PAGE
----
1. After Atticus gives Scout an important lesson on perspective, Scout takes her father's advice and applies it during several situations. Following their raid on the Radley home, Scout attempts to understand why Jem has been moody and leaves him alone. Scout says,
As Atticus had once advised me to do, I tried to climb into Jem’s skin and walk around in it: if I had gone alone to the Radley Place at two in the morning, my funeral would have been held the next afternoon. So I left Jem alone and tried not to bother him (Lee, 59).
2. During the trial, Scout exercises perspective by analyzing Mayella's life. She does not simply view Mayella as a malevolent, lying person; Scout has sympathy for her and realizes why she befriended Tom Robinson. In chapter 19, Scout says,
As Tom Robinson gave his testimony, it came to me that Mayella Ewell must have been the loneliest person in the world. She was even lonelier than Boo Radley, who had not been out of the house in twenty-five years. When Atticus asked had she any friends, she seemed not to know what he meant, then she thought he was making fun of her. She was as sad, I thought, as what Jem called a mixed child: white people wouldn’t have anything to do with her because she lived among pigs; Negroes wouldn’t have anything to do with her because she was white (Lee, 195).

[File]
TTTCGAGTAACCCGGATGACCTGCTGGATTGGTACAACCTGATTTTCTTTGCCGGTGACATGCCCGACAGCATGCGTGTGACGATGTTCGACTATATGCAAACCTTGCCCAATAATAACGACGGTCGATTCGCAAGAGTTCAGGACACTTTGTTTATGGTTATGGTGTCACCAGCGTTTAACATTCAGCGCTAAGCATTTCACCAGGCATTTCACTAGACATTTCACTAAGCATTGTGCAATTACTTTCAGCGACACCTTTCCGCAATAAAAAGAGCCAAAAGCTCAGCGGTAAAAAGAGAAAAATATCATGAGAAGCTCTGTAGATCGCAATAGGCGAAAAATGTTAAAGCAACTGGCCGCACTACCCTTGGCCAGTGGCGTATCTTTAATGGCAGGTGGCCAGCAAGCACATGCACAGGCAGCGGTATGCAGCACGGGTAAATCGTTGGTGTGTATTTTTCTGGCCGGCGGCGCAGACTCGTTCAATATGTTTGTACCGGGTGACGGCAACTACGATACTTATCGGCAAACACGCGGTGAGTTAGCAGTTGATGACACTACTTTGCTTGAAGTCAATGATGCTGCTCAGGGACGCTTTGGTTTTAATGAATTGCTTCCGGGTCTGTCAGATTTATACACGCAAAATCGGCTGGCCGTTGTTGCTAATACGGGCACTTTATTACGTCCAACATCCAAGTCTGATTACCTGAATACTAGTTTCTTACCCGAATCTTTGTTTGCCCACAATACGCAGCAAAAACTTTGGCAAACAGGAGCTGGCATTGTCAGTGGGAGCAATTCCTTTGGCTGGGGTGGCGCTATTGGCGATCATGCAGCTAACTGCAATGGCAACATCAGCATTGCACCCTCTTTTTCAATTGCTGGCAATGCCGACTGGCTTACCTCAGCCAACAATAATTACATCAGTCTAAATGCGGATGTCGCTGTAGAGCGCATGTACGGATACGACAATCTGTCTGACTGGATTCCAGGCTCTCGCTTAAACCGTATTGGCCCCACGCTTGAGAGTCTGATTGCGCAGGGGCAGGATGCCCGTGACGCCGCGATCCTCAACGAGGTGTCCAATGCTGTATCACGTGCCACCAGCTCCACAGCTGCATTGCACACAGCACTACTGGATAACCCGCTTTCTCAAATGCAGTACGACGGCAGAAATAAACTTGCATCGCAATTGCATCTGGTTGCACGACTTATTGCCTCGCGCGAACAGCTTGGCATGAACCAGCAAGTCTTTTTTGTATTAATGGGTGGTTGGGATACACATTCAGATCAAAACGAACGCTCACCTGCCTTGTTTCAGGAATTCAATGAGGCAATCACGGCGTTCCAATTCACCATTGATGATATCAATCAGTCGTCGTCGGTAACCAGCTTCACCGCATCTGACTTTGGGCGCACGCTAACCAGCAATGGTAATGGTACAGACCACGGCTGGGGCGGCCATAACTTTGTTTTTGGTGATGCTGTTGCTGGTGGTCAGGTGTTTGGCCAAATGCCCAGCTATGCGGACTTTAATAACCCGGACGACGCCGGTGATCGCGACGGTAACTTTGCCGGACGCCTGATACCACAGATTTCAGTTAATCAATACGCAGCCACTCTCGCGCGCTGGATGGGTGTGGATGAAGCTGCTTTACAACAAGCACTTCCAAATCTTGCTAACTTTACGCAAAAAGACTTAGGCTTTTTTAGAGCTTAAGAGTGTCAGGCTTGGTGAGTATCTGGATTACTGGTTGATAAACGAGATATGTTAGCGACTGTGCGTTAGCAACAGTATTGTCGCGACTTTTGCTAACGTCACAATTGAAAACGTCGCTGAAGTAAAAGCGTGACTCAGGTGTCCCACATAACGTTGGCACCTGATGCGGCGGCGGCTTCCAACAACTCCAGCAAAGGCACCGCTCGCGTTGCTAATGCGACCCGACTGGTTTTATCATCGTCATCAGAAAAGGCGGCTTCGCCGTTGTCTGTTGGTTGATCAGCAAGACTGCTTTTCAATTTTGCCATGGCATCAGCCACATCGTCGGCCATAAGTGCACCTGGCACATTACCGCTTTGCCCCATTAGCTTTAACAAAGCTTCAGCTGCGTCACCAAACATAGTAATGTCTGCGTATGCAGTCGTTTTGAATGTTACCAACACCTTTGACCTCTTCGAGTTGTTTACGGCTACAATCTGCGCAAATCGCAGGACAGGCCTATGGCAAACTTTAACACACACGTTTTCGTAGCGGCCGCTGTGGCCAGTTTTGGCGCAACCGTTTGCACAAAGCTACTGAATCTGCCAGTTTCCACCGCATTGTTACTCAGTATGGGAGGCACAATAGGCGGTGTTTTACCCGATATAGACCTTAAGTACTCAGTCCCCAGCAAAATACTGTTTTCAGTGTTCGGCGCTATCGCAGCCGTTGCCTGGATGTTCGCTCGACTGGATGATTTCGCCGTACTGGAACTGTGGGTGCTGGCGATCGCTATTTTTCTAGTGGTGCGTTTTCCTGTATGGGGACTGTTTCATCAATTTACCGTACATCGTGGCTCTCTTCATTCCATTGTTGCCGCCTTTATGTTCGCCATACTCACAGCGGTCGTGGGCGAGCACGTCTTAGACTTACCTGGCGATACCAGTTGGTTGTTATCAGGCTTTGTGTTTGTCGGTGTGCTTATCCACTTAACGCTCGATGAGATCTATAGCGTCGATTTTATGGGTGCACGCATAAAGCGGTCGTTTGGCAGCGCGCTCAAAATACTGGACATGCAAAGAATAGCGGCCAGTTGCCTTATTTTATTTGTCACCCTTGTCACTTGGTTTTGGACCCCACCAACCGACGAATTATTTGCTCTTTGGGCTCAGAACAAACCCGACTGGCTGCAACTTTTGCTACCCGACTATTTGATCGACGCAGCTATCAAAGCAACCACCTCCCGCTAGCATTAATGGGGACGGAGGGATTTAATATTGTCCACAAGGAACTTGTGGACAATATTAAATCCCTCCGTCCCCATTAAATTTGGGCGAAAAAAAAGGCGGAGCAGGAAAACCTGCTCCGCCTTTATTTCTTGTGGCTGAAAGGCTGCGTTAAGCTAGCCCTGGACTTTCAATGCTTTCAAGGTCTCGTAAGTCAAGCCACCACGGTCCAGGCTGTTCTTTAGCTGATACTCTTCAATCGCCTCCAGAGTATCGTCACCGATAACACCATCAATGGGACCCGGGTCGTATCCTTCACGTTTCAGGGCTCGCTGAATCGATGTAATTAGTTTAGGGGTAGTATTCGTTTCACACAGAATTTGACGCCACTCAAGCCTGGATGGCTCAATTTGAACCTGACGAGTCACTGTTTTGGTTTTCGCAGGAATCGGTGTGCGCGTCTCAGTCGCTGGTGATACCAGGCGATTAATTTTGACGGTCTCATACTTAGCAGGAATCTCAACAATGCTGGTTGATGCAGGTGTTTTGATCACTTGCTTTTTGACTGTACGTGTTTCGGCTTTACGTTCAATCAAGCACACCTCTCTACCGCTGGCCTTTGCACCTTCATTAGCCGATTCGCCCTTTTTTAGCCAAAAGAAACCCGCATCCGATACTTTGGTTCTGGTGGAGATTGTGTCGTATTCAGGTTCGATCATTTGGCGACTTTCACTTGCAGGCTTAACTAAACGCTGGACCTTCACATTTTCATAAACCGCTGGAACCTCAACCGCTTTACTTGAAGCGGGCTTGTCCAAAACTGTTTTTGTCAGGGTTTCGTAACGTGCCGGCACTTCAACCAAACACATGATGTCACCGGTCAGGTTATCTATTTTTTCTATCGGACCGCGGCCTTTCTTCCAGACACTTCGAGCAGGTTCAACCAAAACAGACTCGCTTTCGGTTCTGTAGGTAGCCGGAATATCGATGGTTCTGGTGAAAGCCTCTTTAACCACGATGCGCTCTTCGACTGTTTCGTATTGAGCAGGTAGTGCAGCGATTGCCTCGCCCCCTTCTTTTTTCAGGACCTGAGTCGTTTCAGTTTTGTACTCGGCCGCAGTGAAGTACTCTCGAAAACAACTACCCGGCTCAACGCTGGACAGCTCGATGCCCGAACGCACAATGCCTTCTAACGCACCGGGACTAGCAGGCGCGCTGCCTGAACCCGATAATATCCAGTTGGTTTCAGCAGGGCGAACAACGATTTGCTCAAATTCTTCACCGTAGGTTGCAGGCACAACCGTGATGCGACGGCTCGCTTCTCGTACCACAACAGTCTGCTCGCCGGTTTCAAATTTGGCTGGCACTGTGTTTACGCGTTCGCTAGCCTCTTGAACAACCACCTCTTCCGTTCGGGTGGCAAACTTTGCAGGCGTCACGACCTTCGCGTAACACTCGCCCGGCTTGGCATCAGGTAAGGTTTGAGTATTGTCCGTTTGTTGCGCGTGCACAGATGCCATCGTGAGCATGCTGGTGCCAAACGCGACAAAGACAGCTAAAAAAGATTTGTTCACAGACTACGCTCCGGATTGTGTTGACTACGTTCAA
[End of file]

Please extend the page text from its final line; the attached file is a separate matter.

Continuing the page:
3. Scout once again exercises perspective after reading Mr. Underwood's editorial regarding Tom Robinson's death. When Scout reads Mr. Underwood's comments likening Tom's death to the "senseless slaughter of songbirds," Scout fully understands why Atticus had no case. Scout mentions,
Then Mr. Underwood’s meaning became clear: Atticus had used every tool available to free men to save Tom Robinson, but in the secret courts of men’s hearts Atticus had no case. Tom was a dead man the minute Mayella Ewell opened her mouth and screamed (Lee, 245).
4. The most significant scene that illustrates Scout applying her father's lesson concerning perspective takes place in chapter 31 at the end of the novel. Scout ends up walking back Boo Radley to his home and stands on his front porch looking out at the community. As Scout views the neighborhood from Boo Radley's perspective for the first time, she truly understands Boo as her shy, compassionate neighbor. Scout says,
Atticus was right. One time he said you never really know a man until you stand in his shoes and walk around in them. Just standing on the Radley porch was enough (Lee, 283).